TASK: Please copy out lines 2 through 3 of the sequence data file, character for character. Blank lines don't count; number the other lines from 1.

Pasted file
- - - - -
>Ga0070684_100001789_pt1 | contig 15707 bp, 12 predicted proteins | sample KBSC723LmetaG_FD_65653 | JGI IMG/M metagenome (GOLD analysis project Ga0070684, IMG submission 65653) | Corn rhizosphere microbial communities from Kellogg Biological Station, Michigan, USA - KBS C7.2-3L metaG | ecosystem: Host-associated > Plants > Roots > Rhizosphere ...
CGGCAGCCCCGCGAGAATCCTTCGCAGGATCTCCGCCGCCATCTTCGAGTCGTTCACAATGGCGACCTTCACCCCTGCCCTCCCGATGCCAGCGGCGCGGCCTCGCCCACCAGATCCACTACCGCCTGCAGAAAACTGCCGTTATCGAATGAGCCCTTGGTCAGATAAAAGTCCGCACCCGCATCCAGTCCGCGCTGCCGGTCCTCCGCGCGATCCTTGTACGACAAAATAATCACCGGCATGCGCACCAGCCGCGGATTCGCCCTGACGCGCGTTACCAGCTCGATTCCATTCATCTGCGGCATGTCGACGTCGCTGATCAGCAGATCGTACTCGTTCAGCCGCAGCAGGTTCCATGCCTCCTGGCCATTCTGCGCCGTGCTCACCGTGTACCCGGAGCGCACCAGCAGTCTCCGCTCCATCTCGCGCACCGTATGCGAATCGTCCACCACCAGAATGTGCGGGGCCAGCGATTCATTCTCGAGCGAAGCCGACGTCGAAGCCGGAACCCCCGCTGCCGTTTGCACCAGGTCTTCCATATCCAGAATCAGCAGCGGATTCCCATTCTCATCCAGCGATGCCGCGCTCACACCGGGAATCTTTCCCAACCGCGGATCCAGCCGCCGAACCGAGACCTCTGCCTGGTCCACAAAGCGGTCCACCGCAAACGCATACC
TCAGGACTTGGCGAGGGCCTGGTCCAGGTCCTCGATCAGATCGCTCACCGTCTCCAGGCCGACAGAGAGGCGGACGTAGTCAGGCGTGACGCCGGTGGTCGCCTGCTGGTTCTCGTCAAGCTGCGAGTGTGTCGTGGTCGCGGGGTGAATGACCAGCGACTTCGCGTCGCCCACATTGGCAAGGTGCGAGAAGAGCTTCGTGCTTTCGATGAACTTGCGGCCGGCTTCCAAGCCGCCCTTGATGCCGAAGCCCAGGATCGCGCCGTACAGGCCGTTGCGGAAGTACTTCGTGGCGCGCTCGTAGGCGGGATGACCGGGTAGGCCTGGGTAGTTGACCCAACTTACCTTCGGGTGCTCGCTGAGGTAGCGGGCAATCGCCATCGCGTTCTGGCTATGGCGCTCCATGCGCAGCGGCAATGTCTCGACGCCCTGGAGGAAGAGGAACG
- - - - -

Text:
CGGCAGCCCCGCGAGAATCCTTCGCAGGATCTCCGCCGCCATCTTCGAGTCGTTCACAATGGCGACCTTCACCCCTGCCCTCCCGATGCCAGCGGCGCGGCCTCGCCCACCAGATCCACTACCGCCTGCAGAAAACTGCCGTTATCGAATGAGCCCTTGGTCAGATAAAAGTCCGCACCCGCATCCAGTCCGCGCTGCCGGTCCTCCGCGCGATCCTTGTACGACAAAATAATCACCGGCATGCGCACCAGCCGCGGATTCGCCCTGACGCGCGTTACCAGCTCGATTCCATTCATCTGCGGCATGTCGACGTCGCTGATCAGCAGATCGTACTCGTTCAGCCGCAGCAGGTTCCATGCCTCCTGGCCATTCTGCGCCGTGCTCACCGTGTACCCGGAGCGCACCAGCAGTCTCCGCTCCATCTCGCGCACCGTATGCGAATCGTCCACCACCAGAATGTGCGGGGCCAGCGATTCATTCTCGAGCGAAGCCGACGTCGAAGCCGGAACCCCCGCTGCCGTTTGCACCAGGTCTTCCATATCCAGAATCAGCAGCGGATTCCCATTCTCATCCAGCGATGCCGCGCTCACACCGGGAATCTTTCCCAACCGCGGATCCAGCCGCCGAACCGAGACCTCTGCCTGGTCCACAAAGCGGTCCACCGCAAACGCATACC
TCAGGACTTGGCGAGGGCCTGGTCCAGGTCCTCGATCAGATCGCTCACCGTCTCCAGGCCGACAGAGAGGCGGACGTAGTCAGGCGTGACGCCGGTGGTCGCCTGCTGGTTCTCGTCAAGCTGCGAGTGTGTCGTGGTCGCGGGGTGAATGACCAGCGACTTCGCGTCGCCCACATTGGCAAGGTGCGAGAAGAGCTTCGTGCTTTCGATGAACTTGCGGCCGGCTTCCAAGCCGCCCTTGATGCCGAAGCCCAGGATCGCGCCGTACAGGCCGTTGCGGAAGTACTTCGTGGCGCGCTCGTAGGCGGGATGACCGGGTAGGCCTGGGTAGTTGACCCAACTTACCTTCGGGTGCTCGCTGAGGTAGCGGGCAATCGCCATCGCGTTCTGGCTATGGCGCTCCATGCGCAGCGGCAATGTCTCGACGCCCTGGAGGAAGAGGAACG